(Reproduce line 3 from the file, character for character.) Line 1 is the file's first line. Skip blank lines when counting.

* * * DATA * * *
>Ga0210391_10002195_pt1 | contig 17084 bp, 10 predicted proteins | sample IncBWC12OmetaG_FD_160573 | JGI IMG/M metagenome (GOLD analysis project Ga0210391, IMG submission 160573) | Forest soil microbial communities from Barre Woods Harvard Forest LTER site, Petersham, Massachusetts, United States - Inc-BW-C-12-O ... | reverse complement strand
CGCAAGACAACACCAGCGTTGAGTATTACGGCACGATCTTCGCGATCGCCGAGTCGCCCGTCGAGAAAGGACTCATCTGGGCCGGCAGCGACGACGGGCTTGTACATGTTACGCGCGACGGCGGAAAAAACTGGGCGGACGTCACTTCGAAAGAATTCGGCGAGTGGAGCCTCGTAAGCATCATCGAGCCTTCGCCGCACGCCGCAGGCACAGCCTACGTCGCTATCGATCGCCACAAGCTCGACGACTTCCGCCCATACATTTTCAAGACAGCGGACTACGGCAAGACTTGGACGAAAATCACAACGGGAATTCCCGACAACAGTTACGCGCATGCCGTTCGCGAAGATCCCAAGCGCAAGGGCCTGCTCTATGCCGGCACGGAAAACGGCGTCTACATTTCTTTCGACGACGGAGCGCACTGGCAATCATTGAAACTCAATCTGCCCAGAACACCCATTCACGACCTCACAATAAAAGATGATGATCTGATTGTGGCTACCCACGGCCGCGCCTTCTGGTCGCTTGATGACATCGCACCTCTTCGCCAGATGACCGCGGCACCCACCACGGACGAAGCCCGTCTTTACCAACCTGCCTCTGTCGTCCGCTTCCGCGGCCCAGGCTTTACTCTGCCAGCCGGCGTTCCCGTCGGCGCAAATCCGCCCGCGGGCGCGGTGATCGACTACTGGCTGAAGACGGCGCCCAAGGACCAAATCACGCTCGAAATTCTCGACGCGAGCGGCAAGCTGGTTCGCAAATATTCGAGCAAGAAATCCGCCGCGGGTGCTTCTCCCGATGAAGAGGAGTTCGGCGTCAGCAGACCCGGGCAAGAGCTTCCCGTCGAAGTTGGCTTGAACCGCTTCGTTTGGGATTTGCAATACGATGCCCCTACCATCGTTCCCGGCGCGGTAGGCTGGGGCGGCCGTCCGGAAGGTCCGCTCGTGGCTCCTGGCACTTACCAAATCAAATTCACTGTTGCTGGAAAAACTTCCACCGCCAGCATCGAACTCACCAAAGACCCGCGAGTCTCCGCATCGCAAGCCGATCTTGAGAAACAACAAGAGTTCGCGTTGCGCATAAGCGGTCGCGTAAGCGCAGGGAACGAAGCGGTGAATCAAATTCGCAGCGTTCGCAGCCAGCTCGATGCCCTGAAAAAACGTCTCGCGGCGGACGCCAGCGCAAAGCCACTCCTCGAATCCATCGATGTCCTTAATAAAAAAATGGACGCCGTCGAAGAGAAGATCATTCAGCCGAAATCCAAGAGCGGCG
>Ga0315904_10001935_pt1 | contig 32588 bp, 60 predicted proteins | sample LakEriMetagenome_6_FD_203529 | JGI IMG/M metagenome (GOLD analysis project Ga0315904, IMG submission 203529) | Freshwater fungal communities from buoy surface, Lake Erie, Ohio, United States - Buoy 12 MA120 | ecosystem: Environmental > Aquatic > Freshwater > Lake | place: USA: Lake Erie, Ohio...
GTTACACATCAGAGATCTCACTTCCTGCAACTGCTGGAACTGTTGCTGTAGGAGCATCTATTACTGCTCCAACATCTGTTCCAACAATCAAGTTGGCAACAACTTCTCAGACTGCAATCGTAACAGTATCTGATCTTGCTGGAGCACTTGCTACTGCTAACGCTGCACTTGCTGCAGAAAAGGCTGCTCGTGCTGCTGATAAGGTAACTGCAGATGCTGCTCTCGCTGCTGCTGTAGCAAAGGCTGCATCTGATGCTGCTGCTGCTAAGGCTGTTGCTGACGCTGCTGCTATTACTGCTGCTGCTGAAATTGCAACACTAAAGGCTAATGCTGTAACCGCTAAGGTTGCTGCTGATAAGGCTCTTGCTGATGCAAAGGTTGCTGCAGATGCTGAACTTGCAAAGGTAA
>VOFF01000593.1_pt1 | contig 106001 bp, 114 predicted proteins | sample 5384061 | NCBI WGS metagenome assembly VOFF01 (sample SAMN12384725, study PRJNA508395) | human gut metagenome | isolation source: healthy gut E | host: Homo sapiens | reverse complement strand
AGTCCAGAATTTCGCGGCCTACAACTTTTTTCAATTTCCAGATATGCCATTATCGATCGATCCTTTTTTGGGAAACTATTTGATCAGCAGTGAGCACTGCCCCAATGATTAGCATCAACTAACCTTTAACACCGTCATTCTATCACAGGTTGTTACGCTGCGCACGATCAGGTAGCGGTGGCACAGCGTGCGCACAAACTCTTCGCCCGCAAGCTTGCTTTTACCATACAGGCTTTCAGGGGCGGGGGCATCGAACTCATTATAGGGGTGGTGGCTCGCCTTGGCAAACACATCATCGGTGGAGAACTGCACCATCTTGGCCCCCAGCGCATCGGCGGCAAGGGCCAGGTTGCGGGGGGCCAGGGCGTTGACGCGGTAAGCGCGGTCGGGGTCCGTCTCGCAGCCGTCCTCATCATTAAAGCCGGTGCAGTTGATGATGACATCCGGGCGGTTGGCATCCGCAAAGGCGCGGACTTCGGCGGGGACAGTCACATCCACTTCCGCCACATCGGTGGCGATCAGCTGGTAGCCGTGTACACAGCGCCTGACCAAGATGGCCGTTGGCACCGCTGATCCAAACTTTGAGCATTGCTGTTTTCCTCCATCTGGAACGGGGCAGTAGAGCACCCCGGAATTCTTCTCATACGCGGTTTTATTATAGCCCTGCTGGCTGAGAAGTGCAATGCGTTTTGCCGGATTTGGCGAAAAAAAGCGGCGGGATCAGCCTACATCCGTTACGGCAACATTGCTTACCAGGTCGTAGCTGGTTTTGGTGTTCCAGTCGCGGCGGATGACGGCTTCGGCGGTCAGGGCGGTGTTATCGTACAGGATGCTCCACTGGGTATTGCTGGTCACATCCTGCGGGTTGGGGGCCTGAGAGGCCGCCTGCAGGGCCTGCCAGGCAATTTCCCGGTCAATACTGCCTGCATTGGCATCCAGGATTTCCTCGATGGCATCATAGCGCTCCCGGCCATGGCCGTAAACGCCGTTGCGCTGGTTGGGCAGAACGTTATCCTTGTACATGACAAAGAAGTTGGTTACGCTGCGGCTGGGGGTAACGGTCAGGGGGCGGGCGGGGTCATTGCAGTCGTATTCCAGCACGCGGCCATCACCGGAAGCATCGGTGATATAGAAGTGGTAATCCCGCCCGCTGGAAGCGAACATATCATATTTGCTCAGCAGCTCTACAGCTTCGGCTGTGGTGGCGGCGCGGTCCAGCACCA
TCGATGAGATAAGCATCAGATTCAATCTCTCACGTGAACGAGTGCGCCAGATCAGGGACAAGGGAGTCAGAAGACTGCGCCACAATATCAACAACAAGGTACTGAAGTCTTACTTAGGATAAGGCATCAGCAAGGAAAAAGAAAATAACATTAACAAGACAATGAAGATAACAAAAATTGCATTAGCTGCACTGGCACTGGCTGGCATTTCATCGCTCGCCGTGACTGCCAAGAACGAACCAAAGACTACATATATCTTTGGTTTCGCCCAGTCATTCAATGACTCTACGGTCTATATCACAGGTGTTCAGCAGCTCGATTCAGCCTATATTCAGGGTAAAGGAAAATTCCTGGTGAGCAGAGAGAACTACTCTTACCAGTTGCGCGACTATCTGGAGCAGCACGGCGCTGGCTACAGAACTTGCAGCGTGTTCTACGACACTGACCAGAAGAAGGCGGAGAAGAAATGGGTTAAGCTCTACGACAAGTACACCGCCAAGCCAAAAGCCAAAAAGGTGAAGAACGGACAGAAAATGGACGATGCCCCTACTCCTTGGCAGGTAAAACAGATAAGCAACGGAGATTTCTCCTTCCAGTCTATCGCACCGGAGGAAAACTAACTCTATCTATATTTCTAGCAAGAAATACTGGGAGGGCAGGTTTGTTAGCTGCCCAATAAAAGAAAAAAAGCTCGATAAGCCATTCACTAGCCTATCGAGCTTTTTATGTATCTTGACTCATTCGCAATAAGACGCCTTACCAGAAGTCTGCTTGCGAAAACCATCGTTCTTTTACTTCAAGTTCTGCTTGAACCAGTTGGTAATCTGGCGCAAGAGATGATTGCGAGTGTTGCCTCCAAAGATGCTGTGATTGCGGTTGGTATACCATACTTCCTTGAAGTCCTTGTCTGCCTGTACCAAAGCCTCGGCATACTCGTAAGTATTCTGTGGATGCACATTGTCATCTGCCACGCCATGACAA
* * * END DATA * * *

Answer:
>Ga0315904_10001935_pt1 | contig 32588 bp, 60 predicted proteins | sample LakEriMetagenome_6_FD_203529 | JGI IMG/M metagenome (GOLD analysis project Ga0315904, IMG submission 203529) | Freshwater fungal communities from buoy surface, Lake Erie, Ohio, United States - Buoy 12 MA120 | ecosystem: Environmental > Aquatic > Freshwater > Lake | place: USA: Lake Erie, Ohio...